In another study, many participants (74.2 percent) who took semaglutide reported gastrointestinal symptoms. However, almost half (47.9 percent) who took the placebo also reported gastrointestinal symptoms, indicating that symptoms may be similar to those experienced during normal daily life.

Most gastrointestinal symptoms were mild to moderate in severity and resolved in most people without discontinuing study participation.

2) You may feel tired

Fatigue was the second most common side effect for participants in the US clinical trial, affecting 6.3 percent of participants.

3) You may be in the minority who cannot tolerate the drug

Australia’s Therapeutic Goods Administration (TGA) has approved Ozempic as safe to use for the treatment of type 2 diabetes, but it is not yet approved for weight loss. The TGA has also approved Wegovy (a higher dose semagtlutide) for weight loss, but it is not yet available in Australia.

No unexpected safety issues were reported in the US clinical trial. However, five patients (2.9 percent) had to stop taking the medication because they could not tolerate the side effects. Fifteen (8.6 percent) had to reduce their dose or stay on the same dose to avoid side effects.

In other studies, some patients stopped the trial because the gastrointestinal symptoms were so severe that they could not tolerate their continuation.

More serious safety concerns reported in studies include gallbladder-related conditions (usually cholelithiasis, also known as gallstones) in 34 patients (2.6 percent) and mild acute pancreatitis in three patients (0.2 percent). All people recovered during the trial period.

A 2024 European study analyzed psychiatric side effects associated with semaglutide, liraglutide and tirzepatide (which work in a similar way to semaglutide). Between January 2021 and May 2023, the drug database recorded 481 psychiatric events (about 1.2 percent of the total reported) related to these drugs. About half of these events were reported as depression, followed by anxiety (39 percent) and suicidal ideation (19.6 percent). Nine deaths and eleven life-threatening outcomes were reported during the study period.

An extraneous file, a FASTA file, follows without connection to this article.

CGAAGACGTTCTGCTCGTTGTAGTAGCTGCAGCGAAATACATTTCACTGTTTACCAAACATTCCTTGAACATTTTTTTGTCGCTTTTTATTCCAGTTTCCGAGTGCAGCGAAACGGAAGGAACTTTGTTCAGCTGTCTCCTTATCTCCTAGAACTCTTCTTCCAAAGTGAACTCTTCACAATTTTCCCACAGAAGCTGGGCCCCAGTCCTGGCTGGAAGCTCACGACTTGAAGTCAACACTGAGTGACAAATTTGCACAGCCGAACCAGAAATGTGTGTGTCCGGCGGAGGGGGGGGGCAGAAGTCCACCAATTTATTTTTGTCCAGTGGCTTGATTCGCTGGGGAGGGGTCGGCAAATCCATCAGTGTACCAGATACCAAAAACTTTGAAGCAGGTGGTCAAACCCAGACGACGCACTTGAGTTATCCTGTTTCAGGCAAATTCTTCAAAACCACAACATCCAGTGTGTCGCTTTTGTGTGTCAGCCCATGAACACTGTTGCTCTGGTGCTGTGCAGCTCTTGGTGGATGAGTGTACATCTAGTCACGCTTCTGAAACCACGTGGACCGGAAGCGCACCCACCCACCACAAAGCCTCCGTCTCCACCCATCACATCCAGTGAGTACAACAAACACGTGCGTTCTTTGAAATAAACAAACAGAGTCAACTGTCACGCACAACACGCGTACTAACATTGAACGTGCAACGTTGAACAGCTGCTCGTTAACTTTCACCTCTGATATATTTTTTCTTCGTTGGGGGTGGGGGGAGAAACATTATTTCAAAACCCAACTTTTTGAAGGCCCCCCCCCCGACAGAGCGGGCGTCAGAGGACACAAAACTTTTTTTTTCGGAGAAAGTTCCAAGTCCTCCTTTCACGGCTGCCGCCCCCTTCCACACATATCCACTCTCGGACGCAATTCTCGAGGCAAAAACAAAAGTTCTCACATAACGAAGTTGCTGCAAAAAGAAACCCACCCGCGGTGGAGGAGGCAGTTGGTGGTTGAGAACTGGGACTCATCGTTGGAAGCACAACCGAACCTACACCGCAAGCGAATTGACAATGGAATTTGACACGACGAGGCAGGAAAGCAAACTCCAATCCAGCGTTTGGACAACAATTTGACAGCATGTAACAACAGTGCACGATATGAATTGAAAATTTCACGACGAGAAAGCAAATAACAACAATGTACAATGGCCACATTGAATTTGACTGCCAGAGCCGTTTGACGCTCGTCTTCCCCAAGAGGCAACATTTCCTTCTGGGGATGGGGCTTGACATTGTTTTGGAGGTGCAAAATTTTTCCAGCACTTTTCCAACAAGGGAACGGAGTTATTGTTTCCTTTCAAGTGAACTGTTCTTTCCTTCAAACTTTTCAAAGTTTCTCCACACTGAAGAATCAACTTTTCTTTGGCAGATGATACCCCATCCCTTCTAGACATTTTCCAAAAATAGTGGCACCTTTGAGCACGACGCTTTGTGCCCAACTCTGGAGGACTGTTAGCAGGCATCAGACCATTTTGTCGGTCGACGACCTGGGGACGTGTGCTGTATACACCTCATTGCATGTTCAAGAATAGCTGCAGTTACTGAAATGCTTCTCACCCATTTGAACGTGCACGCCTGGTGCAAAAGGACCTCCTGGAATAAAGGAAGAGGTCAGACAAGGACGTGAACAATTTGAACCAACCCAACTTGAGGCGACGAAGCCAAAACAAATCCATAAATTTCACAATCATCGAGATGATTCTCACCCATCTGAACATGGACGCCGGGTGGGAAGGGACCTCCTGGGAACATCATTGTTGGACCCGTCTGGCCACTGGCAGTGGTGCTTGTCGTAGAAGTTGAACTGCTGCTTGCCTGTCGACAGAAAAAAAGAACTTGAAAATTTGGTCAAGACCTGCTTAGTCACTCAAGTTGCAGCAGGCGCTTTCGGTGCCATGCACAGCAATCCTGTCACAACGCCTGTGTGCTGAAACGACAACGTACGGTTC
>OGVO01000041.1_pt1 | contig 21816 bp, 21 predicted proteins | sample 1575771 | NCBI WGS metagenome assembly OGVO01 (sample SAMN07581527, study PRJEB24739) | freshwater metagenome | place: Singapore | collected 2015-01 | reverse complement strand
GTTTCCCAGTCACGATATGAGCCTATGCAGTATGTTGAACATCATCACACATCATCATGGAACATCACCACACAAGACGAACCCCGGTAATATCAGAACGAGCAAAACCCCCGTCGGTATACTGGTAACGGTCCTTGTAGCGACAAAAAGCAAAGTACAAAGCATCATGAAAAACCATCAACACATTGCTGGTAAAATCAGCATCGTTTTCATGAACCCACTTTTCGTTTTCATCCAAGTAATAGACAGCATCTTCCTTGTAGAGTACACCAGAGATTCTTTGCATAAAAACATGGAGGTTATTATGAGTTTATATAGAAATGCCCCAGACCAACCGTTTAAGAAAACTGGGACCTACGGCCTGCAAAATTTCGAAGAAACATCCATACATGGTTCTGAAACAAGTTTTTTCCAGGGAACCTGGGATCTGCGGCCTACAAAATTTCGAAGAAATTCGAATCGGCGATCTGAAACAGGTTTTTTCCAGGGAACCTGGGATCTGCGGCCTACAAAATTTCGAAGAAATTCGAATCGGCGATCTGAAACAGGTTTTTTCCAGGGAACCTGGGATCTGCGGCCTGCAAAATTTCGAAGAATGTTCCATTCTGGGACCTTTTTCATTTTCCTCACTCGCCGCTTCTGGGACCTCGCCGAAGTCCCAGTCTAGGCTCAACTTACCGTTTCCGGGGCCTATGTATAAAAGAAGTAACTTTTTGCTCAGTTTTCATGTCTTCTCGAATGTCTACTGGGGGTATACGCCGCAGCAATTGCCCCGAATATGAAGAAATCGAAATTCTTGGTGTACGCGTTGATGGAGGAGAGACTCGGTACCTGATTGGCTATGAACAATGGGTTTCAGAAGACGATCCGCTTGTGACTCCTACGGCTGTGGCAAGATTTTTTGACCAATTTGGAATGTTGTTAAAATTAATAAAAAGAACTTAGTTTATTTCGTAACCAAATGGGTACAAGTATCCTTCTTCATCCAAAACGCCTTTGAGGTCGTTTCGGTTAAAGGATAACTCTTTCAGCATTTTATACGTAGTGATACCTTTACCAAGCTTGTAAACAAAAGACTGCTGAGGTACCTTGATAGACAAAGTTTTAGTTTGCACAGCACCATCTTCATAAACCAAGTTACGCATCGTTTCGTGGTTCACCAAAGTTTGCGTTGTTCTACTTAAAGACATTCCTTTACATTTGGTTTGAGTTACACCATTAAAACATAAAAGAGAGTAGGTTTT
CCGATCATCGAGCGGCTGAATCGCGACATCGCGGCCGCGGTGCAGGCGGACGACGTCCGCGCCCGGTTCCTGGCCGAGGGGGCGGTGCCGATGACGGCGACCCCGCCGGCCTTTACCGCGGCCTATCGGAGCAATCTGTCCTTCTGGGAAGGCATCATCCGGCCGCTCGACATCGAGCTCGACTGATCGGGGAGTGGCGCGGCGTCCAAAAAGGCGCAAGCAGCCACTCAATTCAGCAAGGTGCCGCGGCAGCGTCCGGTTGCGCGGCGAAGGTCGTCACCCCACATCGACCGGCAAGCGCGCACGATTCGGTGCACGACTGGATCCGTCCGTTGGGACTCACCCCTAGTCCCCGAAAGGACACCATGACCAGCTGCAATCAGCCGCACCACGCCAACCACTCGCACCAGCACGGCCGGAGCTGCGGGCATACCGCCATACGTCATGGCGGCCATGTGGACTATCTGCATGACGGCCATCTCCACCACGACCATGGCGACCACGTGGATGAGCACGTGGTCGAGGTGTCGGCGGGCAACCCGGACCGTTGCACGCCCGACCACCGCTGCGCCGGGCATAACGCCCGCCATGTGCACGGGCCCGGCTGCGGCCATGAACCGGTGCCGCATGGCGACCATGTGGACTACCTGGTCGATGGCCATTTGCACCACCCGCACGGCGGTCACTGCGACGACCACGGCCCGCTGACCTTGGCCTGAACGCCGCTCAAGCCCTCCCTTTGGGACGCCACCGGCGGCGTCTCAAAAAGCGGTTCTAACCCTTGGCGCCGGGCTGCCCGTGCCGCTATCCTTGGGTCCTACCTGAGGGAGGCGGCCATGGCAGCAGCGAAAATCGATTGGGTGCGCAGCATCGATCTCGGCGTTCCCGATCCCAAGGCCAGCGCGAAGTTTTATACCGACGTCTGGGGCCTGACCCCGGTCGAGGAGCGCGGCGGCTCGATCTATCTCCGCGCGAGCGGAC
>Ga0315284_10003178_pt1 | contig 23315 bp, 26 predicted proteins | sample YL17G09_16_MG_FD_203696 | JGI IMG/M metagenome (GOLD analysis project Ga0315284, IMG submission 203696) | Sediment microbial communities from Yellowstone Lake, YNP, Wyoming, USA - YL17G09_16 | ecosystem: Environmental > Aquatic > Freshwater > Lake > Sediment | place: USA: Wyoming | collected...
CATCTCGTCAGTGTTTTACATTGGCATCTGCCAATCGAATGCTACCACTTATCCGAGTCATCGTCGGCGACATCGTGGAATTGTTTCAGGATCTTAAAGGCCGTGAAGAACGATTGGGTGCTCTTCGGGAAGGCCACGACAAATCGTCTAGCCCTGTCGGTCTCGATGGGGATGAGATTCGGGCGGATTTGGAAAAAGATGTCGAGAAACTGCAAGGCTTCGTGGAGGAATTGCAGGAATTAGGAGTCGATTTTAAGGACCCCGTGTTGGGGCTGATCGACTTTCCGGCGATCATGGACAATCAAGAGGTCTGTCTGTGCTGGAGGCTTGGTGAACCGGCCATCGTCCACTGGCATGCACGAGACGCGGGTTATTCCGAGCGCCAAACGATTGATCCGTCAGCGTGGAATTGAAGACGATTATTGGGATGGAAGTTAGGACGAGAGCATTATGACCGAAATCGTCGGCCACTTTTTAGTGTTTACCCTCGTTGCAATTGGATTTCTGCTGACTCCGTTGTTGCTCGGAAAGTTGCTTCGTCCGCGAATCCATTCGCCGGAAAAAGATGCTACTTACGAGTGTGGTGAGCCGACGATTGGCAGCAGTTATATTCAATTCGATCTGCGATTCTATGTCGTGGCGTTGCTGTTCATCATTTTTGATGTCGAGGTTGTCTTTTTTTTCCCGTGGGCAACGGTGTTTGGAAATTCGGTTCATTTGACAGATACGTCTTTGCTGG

Due to the severity and fatal outcome of some of these reports, the U.S. Food and Drug Administration investigated further but found no evidence that use of these medications caused suicidal thoughts or actions.

4) It can be difficult to access

Despite being considered safe, the TGA has warned that significant barriers to entry to Ozempic are likely to remain into 2024.

To manage the shortage, pharmacists are being instructed to prioritize people with type 2 diabetes seeking the medication.

5) You may not always get clear information from vested interests

Given the popularity of Ozempic and Wegovy, health organizations such as the World Obesity Federation have raised concerns about the drug’s marketing, PR and strong social media presence.

Some journalists have raised concerns about conflicts of interest over the relationship between some obesity researchers and the manufacturers of Novo Nordrisk, Ozempic and Wegovy. The concern is that researchers could be influenced by their relationship with Novo Nordrisk to produce research results that are more favorable to the drugs.

In short

Ozempic is a medication that should be used in conjunction with your health care provider. But remember: weight is only one aspect of your health and well-being. It’s important to view your health holistically and prioritize eating well, exercising more and getting enough sleep.

Read the other articles in The Conversation’s Ozempic series here.

Lauren Ball, Professor of Community Health and Wellbeing, The University of Queensland and Emily Burch, Lecturer, Southern Cross University

This article is republished from The Conversation under a Creative Commons license. Read the original article.